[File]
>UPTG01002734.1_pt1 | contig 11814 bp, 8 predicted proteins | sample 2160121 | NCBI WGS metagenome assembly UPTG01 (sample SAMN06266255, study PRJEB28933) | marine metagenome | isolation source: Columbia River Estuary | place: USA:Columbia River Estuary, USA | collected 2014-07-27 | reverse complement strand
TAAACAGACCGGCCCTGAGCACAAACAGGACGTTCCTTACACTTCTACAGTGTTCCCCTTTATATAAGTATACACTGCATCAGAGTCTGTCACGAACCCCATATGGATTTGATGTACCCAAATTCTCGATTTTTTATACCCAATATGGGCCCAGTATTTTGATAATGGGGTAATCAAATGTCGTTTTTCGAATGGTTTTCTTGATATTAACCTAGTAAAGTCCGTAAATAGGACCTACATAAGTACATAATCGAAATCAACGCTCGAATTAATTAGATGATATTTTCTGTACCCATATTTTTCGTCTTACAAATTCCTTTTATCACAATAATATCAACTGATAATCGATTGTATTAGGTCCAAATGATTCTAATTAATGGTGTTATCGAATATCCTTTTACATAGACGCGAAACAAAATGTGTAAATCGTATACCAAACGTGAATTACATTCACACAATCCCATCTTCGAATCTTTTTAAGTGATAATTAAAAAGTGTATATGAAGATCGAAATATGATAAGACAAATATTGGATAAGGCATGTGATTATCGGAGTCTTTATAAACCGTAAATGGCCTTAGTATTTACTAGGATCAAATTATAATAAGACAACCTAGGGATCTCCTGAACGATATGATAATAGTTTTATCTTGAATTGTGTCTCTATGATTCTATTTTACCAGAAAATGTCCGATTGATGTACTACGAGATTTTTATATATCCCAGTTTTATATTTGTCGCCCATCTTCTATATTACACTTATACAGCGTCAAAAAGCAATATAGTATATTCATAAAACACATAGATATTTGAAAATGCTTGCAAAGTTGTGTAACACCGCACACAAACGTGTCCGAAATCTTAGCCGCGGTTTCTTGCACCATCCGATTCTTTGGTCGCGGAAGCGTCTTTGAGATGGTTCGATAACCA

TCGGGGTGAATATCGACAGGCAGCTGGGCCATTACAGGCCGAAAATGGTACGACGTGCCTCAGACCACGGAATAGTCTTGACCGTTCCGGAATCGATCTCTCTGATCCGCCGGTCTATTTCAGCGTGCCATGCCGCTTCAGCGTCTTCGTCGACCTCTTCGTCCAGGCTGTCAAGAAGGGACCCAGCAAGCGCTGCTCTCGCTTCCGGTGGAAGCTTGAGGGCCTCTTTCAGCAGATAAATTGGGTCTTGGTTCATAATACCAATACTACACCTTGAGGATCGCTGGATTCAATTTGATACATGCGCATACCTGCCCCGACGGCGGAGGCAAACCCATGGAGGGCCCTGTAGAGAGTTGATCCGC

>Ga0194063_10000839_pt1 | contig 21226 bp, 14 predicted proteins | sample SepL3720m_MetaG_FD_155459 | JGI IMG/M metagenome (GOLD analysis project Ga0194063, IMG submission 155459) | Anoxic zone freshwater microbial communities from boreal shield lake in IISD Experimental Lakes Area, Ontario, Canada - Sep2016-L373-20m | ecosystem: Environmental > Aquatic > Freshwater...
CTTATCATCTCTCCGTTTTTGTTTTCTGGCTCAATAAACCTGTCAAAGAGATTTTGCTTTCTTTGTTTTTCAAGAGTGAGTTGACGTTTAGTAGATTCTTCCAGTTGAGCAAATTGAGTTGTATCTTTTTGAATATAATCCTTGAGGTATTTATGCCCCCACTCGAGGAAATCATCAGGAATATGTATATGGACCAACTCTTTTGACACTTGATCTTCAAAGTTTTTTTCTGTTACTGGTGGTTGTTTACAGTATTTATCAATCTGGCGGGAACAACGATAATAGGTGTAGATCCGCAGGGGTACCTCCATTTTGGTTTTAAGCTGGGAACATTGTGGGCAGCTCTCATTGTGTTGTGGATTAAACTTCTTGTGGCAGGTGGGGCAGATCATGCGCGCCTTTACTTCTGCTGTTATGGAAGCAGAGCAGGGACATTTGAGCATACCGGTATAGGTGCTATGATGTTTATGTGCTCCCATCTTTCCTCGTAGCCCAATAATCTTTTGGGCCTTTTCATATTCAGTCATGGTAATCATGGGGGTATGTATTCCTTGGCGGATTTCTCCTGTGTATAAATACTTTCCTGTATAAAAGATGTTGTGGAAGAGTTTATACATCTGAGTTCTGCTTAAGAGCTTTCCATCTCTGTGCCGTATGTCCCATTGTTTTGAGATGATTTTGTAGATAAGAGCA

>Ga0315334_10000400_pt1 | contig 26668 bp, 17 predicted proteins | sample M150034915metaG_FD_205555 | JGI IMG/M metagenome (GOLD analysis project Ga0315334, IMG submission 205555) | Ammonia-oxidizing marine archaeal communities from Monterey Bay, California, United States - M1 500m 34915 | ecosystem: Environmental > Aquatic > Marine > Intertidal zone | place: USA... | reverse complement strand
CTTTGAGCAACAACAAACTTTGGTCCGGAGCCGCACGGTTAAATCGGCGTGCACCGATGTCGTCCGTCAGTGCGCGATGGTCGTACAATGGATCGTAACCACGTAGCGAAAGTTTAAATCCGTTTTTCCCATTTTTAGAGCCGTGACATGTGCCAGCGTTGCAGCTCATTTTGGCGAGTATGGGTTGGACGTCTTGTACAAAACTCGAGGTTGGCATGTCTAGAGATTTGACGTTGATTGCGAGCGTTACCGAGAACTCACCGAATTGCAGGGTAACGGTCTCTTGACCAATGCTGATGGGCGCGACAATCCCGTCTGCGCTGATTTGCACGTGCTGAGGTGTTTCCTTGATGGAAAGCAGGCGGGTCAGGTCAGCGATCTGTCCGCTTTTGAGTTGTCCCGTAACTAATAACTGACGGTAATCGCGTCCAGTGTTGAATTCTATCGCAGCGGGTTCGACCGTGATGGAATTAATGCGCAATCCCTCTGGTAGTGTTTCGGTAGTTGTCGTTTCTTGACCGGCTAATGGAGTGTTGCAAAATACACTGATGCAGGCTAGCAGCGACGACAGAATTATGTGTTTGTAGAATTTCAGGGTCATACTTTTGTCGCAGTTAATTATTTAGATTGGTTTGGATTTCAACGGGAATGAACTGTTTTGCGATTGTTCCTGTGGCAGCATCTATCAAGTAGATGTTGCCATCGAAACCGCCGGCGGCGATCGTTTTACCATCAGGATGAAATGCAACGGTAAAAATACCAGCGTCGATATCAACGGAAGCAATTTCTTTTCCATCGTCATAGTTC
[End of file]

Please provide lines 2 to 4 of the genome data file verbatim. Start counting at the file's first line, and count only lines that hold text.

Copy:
TAAACAGACCGGCCCTGAGCACAAACAGGACGTTCCTTACACTTCTACAGTGTTCCCCTTTATATAAGTATACACTGCATCAGAGTCTGTCACGAACCCCATATGGATTTGATGTACCCAAATTCTCGATTTTTTATACCCAATATGGGCCCAGTATTTTGATAATGGGGTAATCAAATGTCGTTTTTCGAATGGTTTTCTTGATATTAACCTAGTAAAGTCCGTAAATAGGACCTACATAAGTACATAATCGAAATCAACGCTCGAATTAATTAGATGATATTTTCTGTACCCATATTTTTCGTCTTACAAATTCCTTTTATCACAATAATATCAACTGATAATCGATTGTATTAGGTCCAAATGATTCTAATTAATGGTGTTATCGAATATCCTTTTACATAGACGCGAAACAAAATGTGTAAATCGTATACCAAACGTGAATTACATTCACACAATCCCATCTTCGAATCTTTTTAAGTGATAATTAAAAAGTGTATATGAAGATCGAAATATGATAAGACAAATATTGGATAAGGCATGTGATTATCGGAGTCTTTATAAACCGTAAATGGCCTTAGTATTTACTAGGATCAAATTATAATAAGACAACCTAGGGATCTCCTGAACGATATGATAATAGTTTTATCTTGAATTGTGTCTCTATGATTCTATTTTACCAGAAAATGTCCGATTGATGTACTACGAGATTTTTATATATCCCAGTTTTATATTTGTCGCCCATCTTCTATATTACACTTATACAGCGTCAAAAAGCAATATAGTATATTCATAAAACACATAGATATTTGAAAATGCTTGCAAAGTTGTGTAACACCGCACACAAACGTGTCCGAAATCTTAGCCGCGGTTTCTTGCACCATCCGATTCTTTGGTCGCGGAAGCGTCTTTGAGATGGTTCGATAACCA

TCGGGGTGAATATCGACAGGCAGCTGGGCCATTACAGGCCGAAAATGGTACGACGTGCCTCAGACCACGGAATAGTCTTGACCGTTCCGGAATCGATCTCTCTGATCCGCCGGTCTATTTCAGCGTGCCATGCCGCTTCAGCGTCTTCGTCGACCTCTTCGTCCAGGCTGTCAAGAAGGGACCCAGCAAGCGCTGCTCTCGCTTCCGGTGGAAGCTTGAGGGCCTCTTTCAGCAGATAAATTGGGTCTTGGTTCATAATACCAATACTACACCTTGAGGATCGCTGGATTCAATTTGATACATGCGCATACCTGCCCCGACGGCGGAGGCAAACCCATGGAGGGCCCTGTAGAGAGTTGATCCGC

>Ga0194063_10000839_pt1 | contig 21226 bp, 14 predicted proteins | sample SepL3720m_MetaG_FD_155459 | JGI IMG/M metagenome (GOLD analysis project Ga0194063, IMG submission 155459) | Anoxic zone freshwater microbial communities from boreal shield lake in IISD Experimental Lakes Area, Ontario, Canada - Sep2016-L373-20m | ecosystem: Environmental > Aquatic > Freshwater...